The European Commission has announced its plans for updating the existing EU regulatory framework to combat money laundering & terrorism financing. Our public affairs columnist Patrick Gibbels looks at the potential impact of tighter legislation & the associated increased administrative duties on charities.
On 12 February 2020, by means of a roadmap, the European Commission announced its plans for updating the existing EU regulatory framework to combat money laundering and the financing of terrorism. This may well lead to tightened legislation and more administrative burden for charities when transacting large sums of money across international borders.
Last July, the European Commission adopted a package (a collection of regulatory initiatives), which highlighted a number of shortcomings in the implementation of the current framework. Moreover, recent money laundering scandals have put pressure on the EU to re-evaluate the current system and to assess whether a more comprehensive approach at EU level is needed.
Currently, the rules are based on the 5th Anti Money Laundering Directive and last year’s July AML Package. The Commission has thus far taken a minimum harmonisation approach, which means that the legislation is unified only at a basic or ‘minimum’ level, leaving a lot of room for Member States to adapt new legislation to their domestic systems. However, the Commission now argues that this has resulted in fragmentation across the 27 national frameworks, creating loopholes for criminals to engage in cross-border money laundering.
Because of the international nature of the scandals, the Commission does not believe that increased action by the Member States will be sufficient to tackle this problem and is not convinced that even full implementation of these latest provisions would remedy the current weaknesses. The EU is therefore leaning towards implementing a more harmonised approach. It is also considering setting up a transnational EU body to coordinate actions for Financial Intelligence Units.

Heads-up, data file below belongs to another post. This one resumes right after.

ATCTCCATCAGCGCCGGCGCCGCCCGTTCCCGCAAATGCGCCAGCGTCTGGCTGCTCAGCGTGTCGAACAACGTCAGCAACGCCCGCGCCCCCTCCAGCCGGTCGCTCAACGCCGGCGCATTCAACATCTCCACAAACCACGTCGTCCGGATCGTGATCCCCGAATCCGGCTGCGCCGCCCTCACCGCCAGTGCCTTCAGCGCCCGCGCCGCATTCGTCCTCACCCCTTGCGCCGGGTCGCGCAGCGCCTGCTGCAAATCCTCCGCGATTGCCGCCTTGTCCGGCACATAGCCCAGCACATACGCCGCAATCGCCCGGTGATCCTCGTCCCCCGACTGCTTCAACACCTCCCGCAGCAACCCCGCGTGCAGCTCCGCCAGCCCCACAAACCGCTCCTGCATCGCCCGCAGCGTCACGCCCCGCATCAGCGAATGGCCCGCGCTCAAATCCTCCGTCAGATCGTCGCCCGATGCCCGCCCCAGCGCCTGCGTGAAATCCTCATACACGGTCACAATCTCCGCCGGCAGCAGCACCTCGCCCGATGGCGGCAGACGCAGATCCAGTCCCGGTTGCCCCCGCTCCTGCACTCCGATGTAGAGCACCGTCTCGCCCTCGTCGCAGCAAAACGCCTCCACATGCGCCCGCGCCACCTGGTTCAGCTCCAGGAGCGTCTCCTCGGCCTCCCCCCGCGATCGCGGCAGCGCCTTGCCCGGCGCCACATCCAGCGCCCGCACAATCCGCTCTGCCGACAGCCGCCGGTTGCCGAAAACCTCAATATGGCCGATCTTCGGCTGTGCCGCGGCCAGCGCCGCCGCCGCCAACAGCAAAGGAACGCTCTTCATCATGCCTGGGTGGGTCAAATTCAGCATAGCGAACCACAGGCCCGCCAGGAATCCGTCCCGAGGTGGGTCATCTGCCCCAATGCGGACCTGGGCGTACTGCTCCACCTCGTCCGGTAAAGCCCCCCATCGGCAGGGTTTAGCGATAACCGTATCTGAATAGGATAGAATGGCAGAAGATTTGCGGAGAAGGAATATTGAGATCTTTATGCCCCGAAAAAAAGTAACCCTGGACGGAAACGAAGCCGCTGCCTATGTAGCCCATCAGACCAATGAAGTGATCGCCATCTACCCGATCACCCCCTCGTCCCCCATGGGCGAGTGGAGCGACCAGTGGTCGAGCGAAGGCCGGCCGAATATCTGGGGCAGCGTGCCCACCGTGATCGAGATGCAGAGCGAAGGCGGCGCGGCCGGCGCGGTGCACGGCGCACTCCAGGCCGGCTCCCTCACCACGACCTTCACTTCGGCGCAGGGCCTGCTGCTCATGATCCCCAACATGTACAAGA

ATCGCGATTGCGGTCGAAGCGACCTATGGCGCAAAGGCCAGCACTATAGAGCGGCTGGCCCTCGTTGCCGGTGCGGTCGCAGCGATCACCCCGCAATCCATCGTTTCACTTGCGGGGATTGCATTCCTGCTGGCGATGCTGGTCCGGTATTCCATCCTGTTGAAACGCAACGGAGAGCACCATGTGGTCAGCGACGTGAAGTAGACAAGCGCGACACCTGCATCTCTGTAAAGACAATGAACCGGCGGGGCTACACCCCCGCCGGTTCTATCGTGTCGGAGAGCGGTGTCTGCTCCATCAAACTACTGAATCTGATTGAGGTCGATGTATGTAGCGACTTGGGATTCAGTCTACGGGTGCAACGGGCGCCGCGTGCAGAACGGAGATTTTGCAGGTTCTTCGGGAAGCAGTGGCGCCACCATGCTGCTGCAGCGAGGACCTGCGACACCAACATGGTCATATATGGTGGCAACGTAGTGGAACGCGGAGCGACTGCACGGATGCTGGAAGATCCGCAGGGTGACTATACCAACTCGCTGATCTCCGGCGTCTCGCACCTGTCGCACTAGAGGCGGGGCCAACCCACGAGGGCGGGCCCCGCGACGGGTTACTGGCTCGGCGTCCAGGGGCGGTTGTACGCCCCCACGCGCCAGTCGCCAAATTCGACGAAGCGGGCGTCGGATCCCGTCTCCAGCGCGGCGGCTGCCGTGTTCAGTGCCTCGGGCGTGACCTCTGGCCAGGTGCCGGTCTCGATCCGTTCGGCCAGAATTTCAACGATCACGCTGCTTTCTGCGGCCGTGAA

For fundraisers and charities, this may result in even stricter regimes and could mean additional regulatory and administrative burdens. Whilst we do not yet know what the upcoming initiative entails exactly, it is safe to assume that such an approach might lead to additional layers of registration, stricter record-keeping, and heavier reporting requirements. In order to come to a balanced approach, the Commission has opened a public consultation on the matter, where feedback can be given on the Commission’s plans until 11 March 2020.
The European Commission’s Directorate General for Financial Stability, Financial Services and Capital Markets Union (FISMA) has confirmed that the next step after the consultation will be the launch of a policy communication at the end of March. This Action Plan will in turn serve as the basis for further extensive consultations of stakeholders. Member States will debate it in the context of the Expert Group on Money Laundering and Terrorist Financing and the FIU Platform. The Commission services will also hold meetings with stakeholders to get their opinions. This can be an opportunity for the charity sector to engage but requires you to proactively approach the European Commission. Future legislation is expected to be introduced at the beginning of next year.
EFA will, together with its partners EFC, Dafne and Civil Society Europe, actively plead for a balanced initiative, with a risk-based approach for the NGO sector.
Patrick Gibbels, director, Gibbels Public Affairs
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